When you are going on track your risk is becoming other people's risk as well and therefore it is not just up to you to make that decision, it is yours along with the organizers and fellow drivers in your run group who can report your wrongdoings in the download sessions and have the ability to have you removed from the run group if your skill set doesn't match the level required to be a part of that group.

    What you see as discussions that blame X, Y or Z are actually a great learning tool.
    S**t doesn't just happen, it is CAUSED by a variety of reasons.
    The process of reviewing an incident and assigning fault gives every reader an excellent opportunity to gain knowledge and has all the potential of preventing future incidents for themselves.
    Good response.

    I don't think the possibility of car-to-car contact takes responsibility from the driver and moves it to the organization. Nor do I think that the possibility of car-to-car contact makes the question of risk-taking a democratic process. I believe that you, as the driver, is solely responsible for deciding how much risk you are willing to take. This includes the risk of other drivers hitting you. There are plenty of organizations to choose from, and some enforce rules regarding safe driving better than others. You may make an informed choice and run with the organization(s) which better accommodate how much risk you are willing to take when it comes to enforcement of driving skill, safety, of all participating drivers. There have been some threads where some people describe doing just that and I think that's pretty cool. It's capitalism at work.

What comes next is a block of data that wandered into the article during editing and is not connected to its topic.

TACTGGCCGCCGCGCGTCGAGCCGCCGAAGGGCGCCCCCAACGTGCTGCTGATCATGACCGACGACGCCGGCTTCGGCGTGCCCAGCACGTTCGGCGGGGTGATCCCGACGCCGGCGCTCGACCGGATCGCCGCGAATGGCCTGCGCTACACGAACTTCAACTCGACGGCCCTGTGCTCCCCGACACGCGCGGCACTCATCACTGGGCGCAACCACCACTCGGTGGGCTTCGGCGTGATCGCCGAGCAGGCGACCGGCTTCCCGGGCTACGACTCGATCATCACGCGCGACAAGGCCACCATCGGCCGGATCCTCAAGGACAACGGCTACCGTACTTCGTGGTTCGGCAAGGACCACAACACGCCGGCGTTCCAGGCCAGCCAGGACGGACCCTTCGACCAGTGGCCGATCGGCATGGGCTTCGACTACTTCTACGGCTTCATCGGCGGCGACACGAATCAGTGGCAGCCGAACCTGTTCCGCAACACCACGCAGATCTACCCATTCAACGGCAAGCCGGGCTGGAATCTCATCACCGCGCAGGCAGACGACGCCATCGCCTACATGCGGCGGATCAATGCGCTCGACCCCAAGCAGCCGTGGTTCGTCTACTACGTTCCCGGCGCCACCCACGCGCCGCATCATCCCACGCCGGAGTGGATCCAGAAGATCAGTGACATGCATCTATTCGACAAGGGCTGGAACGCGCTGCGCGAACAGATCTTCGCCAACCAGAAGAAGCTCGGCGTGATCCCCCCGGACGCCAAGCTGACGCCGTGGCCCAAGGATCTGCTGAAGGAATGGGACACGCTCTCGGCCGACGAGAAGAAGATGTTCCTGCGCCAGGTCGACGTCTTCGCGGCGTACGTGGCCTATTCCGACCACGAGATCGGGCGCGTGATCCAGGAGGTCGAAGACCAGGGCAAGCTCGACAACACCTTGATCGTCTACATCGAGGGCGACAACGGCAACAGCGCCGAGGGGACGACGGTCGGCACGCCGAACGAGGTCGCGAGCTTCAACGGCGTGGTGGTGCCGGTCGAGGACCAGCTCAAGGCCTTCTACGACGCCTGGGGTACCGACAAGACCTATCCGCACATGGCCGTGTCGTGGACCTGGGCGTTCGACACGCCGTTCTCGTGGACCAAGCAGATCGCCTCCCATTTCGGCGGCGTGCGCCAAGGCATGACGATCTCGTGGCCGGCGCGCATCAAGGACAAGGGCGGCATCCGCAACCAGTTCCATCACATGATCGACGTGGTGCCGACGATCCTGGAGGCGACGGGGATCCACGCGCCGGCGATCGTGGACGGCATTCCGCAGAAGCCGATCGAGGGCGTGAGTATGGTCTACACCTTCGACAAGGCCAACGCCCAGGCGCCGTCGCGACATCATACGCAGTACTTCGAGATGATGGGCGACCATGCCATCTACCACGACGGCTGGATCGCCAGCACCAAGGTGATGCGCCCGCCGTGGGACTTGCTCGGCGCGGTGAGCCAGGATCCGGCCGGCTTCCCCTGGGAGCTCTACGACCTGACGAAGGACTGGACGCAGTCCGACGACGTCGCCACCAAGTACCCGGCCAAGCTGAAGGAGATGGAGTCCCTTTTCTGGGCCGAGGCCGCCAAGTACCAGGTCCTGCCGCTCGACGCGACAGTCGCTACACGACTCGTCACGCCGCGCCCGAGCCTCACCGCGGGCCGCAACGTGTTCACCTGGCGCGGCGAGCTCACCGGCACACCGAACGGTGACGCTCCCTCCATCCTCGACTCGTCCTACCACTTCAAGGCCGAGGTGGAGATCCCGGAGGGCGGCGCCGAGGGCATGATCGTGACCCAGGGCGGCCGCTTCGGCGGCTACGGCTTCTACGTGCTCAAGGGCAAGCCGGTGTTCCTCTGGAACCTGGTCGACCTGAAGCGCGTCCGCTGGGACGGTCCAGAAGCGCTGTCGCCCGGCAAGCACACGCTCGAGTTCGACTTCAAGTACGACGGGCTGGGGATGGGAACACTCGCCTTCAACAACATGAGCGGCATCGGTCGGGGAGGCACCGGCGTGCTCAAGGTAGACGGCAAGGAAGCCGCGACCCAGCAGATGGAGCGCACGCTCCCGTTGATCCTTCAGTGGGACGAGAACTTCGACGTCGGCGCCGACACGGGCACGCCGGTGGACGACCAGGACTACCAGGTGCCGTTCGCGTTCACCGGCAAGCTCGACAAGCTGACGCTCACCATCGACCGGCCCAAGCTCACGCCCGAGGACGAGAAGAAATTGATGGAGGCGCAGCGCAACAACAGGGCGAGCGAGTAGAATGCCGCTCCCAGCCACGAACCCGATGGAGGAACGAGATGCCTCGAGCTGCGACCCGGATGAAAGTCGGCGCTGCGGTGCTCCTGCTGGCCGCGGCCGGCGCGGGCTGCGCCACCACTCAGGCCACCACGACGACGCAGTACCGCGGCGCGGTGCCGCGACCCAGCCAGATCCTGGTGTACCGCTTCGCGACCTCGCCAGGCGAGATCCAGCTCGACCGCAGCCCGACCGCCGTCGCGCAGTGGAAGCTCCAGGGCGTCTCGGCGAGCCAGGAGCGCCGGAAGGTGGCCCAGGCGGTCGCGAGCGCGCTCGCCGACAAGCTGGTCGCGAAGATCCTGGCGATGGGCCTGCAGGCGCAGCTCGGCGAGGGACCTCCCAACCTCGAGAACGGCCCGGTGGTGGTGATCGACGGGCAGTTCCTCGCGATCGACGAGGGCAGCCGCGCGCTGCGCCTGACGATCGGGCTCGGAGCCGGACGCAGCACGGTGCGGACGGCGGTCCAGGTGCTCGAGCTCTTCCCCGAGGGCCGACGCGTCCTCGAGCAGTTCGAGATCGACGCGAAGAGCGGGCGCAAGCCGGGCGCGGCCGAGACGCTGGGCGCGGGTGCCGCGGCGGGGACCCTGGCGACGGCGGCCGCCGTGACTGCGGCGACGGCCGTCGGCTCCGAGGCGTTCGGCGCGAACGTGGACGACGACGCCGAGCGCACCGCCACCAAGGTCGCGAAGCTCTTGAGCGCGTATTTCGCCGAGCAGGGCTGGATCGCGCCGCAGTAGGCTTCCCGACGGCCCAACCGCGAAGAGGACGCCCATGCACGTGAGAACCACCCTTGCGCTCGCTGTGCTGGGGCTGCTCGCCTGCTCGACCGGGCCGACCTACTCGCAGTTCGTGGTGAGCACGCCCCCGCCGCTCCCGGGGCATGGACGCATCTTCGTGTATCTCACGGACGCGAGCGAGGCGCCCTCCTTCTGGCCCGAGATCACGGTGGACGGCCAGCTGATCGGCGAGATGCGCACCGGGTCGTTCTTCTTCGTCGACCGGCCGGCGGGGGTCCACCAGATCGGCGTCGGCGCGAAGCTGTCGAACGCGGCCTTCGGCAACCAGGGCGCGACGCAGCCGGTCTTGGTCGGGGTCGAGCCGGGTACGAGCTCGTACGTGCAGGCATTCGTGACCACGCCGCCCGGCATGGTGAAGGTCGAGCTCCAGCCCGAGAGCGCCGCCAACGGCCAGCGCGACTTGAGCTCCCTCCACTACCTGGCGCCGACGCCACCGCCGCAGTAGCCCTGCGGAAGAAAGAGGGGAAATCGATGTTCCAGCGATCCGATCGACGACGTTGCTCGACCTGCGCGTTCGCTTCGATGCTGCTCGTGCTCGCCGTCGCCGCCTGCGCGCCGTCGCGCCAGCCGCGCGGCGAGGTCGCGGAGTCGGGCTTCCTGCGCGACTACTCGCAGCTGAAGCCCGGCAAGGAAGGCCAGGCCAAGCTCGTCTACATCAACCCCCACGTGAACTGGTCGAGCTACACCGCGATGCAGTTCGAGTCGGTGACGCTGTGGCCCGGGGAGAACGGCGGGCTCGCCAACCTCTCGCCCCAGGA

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    Senior Member cosmin's Avatar
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    Quote Originally Posted by snowboards View Post
    Good response.

    I don't think the possibility of car-to-car contact takes responsibility from the driver and moves it to the organization. Nor do I think that the possibility of car-to-car contact makes the question of risk-taking a democratic process. I believe that you, as the driver, is solely responsible for deciding how much risk you are willing to take. This includes the risk of other drivers hitting you. There are plenty of organizations to choose from, and some enforce rules regarding safe driving better than others. You may make an informed choice and run with the organization(s) which better accommodate how much risk you are willing to take when it comes to enforcement of driving skill, safety, of all participating drivers. There have been some threads where some people describe doing just that and I think that's pretty cool. It's capitalism at work.
    I don't think XS has any fault in this, at all. How much can you hold someone's hand?? Those drivers would have crashed regardless of the organization. Choosing which organization is safer? Seriously?? The organization isn't driving on track, you are. Torque your fyckin lug nuts.